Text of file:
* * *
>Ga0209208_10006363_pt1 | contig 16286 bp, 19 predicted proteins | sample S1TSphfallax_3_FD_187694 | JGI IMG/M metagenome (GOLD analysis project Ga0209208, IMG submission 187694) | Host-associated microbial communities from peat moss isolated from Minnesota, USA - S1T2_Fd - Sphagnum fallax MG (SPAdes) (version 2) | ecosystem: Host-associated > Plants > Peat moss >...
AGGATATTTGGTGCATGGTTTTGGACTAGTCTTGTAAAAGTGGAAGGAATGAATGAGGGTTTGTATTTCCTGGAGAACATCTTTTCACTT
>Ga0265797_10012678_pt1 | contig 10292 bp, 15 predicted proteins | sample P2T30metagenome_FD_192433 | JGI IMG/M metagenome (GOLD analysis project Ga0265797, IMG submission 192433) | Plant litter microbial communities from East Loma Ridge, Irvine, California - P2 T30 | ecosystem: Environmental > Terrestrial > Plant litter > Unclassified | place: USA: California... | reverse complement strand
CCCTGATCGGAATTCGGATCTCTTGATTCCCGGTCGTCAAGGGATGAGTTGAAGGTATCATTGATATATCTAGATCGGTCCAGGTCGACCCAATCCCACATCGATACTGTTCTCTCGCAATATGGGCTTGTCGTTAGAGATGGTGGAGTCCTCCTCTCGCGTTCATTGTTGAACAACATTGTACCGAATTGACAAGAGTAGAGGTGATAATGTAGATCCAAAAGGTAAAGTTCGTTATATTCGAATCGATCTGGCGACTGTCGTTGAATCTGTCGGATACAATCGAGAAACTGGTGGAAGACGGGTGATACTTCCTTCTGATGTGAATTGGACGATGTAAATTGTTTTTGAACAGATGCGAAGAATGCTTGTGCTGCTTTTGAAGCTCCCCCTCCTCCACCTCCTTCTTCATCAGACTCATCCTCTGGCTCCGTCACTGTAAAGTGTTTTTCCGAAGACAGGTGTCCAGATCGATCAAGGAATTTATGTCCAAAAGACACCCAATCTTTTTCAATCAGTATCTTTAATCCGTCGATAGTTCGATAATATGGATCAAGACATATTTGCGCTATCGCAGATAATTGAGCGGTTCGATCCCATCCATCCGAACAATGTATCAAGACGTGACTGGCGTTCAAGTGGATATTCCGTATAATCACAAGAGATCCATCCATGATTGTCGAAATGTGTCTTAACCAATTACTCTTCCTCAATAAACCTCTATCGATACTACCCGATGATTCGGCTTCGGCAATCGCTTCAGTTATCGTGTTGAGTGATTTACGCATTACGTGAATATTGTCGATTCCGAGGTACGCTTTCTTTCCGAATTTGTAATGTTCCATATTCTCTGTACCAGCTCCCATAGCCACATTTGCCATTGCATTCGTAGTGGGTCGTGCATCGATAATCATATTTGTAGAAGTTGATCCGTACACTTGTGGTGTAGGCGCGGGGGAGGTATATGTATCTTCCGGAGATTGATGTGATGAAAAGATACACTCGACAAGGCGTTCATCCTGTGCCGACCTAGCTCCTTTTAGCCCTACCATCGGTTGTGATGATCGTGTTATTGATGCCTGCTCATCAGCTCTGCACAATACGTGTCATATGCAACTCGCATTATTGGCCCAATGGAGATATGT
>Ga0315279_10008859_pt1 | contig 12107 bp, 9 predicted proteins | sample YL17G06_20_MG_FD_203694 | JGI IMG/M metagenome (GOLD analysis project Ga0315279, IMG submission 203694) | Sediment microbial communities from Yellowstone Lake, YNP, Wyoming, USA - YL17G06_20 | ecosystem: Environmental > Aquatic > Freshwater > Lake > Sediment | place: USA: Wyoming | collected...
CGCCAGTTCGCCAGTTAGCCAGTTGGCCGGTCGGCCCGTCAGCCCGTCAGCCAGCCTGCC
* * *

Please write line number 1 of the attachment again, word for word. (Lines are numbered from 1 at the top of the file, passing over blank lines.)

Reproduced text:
>Ga0209208_10006363_pt1 | contig 16286 bp, 19 predicted proteins | sample S1TSphfallax_3_FD_187694 | JGI IMG/M metagenome (GOLD analysis project Ga0209208, IMG submission 187694) | Host-associated microbial communities from peat moss isolated from Minnesota, USA - S1T2_Fd - Sphagnum fallax MG (SPAdes) (version 2) | ecosystem: Host-associated > Plants > Peat moss >...